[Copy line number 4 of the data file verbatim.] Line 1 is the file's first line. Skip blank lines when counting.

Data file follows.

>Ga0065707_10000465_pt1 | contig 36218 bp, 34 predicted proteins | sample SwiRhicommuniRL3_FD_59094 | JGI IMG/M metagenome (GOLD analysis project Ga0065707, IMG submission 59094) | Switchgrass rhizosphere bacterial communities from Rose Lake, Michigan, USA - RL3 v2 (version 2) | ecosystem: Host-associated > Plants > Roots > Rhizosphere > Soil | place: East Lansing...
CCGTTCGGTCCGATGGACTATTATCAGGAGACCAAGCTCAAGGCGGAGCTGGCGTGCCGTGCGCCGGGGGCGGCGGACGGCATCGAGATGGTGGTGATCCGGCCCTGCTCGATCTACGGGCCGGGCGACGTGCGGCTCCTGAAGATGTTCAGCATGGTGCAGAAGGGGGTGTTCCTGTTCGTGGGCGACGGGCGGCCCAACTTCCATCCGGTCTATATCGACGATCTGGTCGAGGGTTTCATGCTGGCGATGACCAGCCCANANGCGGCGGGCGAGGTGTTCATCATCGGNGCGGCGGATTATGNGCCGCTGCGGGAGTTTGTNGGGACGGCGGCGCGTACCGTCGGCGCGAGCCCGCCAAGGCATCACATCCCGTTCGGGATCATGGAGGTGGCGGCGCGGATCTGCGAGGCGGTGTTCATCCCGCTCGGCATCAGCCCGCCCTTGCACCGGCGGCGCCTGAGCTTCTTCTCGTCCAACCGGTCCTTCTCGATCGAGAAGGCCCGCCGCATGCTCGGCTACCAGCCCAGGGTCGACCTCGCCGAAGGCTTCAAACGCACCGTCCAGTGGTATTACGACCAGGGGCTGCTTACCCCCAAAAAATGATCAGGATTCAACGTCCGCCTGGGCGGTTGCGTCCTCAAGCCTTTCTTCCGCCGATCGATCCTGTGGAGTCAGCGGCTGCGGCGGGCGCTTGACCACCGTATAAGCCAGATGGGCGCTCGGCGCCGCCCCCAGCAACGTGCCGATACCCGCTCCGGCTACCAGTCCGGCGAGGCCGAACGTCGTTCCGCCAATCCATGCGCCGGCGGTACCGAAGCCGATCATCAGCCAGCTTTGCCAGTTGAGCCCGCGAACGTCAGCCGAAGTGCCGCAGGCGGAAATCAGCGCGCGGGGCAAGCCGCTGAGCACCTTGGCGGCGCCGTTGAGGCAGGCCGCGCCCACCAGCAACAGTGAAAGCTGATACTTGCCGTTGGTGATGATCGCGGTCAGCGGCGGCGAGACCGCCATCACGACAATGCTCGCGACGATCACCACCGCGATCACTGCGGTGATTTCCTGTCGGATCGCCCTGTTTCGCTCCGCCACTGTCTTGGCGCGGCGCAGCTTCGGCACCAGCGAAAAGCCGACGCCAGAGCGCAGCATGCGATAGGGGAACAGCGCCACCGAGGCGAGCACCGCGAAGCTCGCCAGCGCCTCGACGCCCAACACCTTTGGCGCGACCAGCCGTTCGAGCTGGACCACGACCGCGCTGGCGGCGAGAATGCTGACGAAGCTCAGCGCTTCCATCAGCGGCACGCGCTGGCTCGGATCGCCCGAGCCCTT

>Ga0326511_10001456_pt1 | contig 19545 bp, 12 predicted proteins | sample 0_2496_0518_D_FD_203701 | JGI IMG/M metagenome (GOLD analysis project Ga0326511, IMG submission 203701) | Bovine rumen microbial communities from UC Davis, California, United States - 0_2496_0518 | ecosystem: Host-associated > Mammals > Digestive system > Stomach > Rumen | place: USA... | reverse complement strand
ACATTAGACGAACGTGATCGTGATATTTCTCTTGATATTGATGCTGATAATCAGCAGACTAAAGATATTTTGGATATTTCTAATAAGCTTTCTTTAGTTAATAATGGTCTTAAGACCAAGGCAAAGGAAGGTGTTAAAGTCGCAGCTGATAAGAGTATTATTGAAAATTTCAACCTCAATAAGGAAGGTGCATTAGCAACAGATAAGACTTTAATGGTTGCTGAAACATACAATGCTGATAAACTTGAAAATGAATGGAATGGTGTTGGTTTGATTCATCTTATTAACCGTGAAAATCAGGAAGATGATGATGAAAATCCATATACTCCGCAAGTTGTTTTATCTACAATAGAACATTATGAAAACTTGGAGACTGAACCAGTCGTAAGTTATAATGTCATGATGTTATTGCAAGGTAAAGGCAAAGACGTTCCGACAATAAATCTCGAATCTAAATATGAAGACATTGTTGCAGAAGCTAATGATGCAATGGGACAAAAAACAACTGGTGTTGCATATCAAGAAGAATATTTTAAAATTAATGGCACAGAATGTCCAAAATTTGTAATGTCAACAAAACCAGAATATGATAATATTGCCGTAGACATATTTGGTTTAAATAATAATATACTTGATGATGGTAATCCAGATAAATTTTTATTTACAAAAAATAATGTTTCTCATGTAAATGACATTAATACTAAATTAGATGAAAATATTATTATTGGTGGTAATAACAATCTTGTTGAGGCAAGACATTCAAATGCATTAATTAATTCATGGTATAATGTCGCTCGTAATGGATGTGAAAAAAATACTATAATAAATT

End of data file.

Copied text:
ACATTAGACGAACGTGATCGTGATATTTCTCTTGATATTGATGCTGATAATCAGCAGACTAAAGATATTTTGGATATTTCTAATAAGCTTTCTTTAGTTAATAATGGTCTTAAGACCAAGGCAAAGGAAGGTGTTAAAGTCGCAGCTGATAAGAGTATTATTGAAAATTTCAACCTCAATAAGGAAGGTGCATTAGCAACAGATAAGACTTTAATGGTTGCTGAAACATACAATGCTGATAAACTTGAAAATGAATGGAATGGTGTTGGTTTGATTCATCTTATTAACCGTGAAAATCAGGAAGATGATGATGAAAATCCATATACTCCGCAAGTTGTTTTATCTACAATAGAACATTATGAAAACTTGGAGACTGAACCAGTCGTAAGTTATAATGTCATGATGTTATTGCAAGGTAAAGGCAAAGACGTTCCGACAATAAATCTCGAATCTAAATATGAAGACATTGTTGCAGAAGCTAATGATGCAATGGGACAAAAAACAACTGGTGTTGCATATCAAGAAGAATATTTTAAAATTAATGGCACAGAATGTCCAAAATTTGTAATGTCAACAAAACCAGAATATGATAATATTGCCGTAGACATATTTGGTTTAAATAATAATATACTTGATGATGGTAATCCAGATAAATTTTTATTTACAAAAAATAATGTTTCTCATGTAAATGACATTAATACTAAATTAGATGAAAATATTATTATTGGTGGTAATAACAATCTTGTTGAGGCAAGACATTCAAATGCATTAATTAATTCATGGTATAATGTCGCTCGTAATGGATGTGAAAAAAATACTATAATAAATT